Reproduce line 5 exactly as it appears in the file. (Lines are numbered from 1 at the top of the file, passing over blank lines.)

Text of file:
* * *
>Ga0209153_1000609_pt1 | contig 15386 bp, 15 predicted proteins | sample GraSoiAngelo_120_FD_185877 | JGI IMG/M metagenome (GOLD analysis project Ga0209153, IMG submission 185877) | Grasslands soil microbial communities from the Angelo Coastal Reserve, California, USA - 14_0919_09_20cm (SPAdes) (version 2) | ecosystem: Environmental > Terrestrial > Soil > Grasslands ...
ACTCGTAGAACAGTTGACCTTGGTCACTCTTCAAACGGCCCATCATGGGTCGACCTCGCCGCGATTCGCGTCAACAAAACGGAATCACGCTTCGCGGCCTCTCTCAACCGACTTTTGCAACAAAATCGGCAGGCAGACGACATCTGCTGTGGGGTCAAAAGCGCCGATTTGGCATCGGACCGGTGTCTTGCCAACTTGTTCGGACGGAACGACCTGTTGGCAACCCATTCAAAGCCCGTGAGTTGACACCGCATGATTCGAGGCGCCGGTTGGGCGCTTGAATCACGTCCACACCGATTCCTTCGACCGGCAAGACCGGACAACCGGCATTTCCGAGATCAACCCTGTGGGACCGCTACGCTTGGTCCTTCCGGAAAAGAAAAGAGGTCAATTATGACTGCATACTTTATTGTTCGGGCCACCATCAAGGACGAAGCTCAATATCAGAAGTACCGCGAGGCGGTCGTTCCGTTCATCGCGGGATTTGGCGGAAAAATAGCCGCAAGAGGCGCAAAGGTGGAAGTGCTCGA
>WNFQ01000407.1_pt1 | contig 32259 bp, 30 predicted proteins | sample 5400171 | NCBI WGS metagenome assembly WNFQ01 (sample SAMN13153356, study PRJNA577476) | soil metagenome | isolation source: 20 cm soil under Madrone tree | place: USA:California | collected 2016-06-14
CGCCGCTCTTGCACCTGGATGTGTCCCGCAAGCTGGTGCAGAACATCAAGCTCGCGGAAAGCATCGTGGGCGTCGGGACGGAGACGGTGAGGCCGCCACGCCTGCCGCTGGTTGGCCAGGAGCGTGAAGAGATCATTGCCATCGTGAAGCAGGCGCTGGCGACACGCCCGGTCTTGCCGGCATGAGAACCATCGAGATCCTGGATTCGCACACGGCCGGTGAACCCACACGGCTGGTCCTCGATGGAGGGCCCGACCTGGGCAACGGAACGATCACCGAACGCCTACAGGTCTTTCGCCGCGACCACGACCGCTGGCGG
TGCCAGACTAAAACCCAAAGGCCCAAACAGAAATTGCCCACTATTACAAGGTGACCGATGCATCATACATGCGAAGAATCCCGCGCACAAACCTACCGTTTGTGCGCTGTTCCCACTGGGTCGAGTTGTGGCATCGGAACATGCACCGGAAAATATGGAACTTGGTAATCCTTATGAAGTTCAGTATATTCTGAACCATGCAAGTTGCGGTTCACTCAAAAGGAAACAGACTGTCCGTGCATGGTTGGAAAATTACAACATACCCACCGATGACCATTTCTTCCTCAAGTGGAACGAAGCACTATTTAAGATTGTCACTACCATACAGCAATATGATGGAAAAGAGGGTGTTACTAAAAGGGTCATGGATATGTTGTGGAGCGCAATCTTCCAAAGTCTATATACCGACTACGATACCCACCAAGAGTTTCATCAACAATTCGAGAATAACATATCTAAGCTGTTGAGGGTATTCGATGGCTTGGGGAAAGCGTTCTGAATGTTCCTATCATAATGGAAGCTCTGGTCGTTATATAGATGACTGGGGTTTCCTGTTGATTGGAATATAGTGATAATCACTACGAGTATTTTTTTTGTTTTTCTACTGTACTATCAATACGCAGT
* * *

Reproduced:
TGCCAGACTAAAACCCAAAGGCCCAAACAGAAATTGCCCACTATTACAAGGTGACCGATGCATCATACATGCGAAGAATCCCGCGCACAAACCTACCGTTTGTGCGCTGTTCCCACTGGGTCGAGTTGTGGCATCGGAACATGCACCGGAAAATATGGAACTTGGTAATCCTTATGAAGTTCAGTATATTCTGAACCATGCAAGTTGCGGTTCACTCAAAAGGAAACAGACTGTCCGTGCATGGTTGGAAAATTACAACATACCCACCGATGACCATTTCTTCCTCAAGTGGAACGAAGCACTATTTAAGATTGTCACTACCATACAGCAATATGATGGAAAAGAGGGTGTTACTAAAAGGGTCATGGATATGTTGTGGAGCGCAATCTTCCAAAGTCTATATACCGACTACGATACCCACCAAGAGTTTCATCAACAATTCGAGAATAACATATCTAAGCTGTTGAGGGTATTCGATGGCTTGGGGAAAGCGTTCTGAATGTTCCTATCATAATGGAAGCTCTGGTCGTTATATAGATGACTGGGGTTTCCTGTTGATTGGAATATAGTGATAATCACTACGAGTATTTTTTTTGTTTTTCTACTGTACTATCAATACGCAGT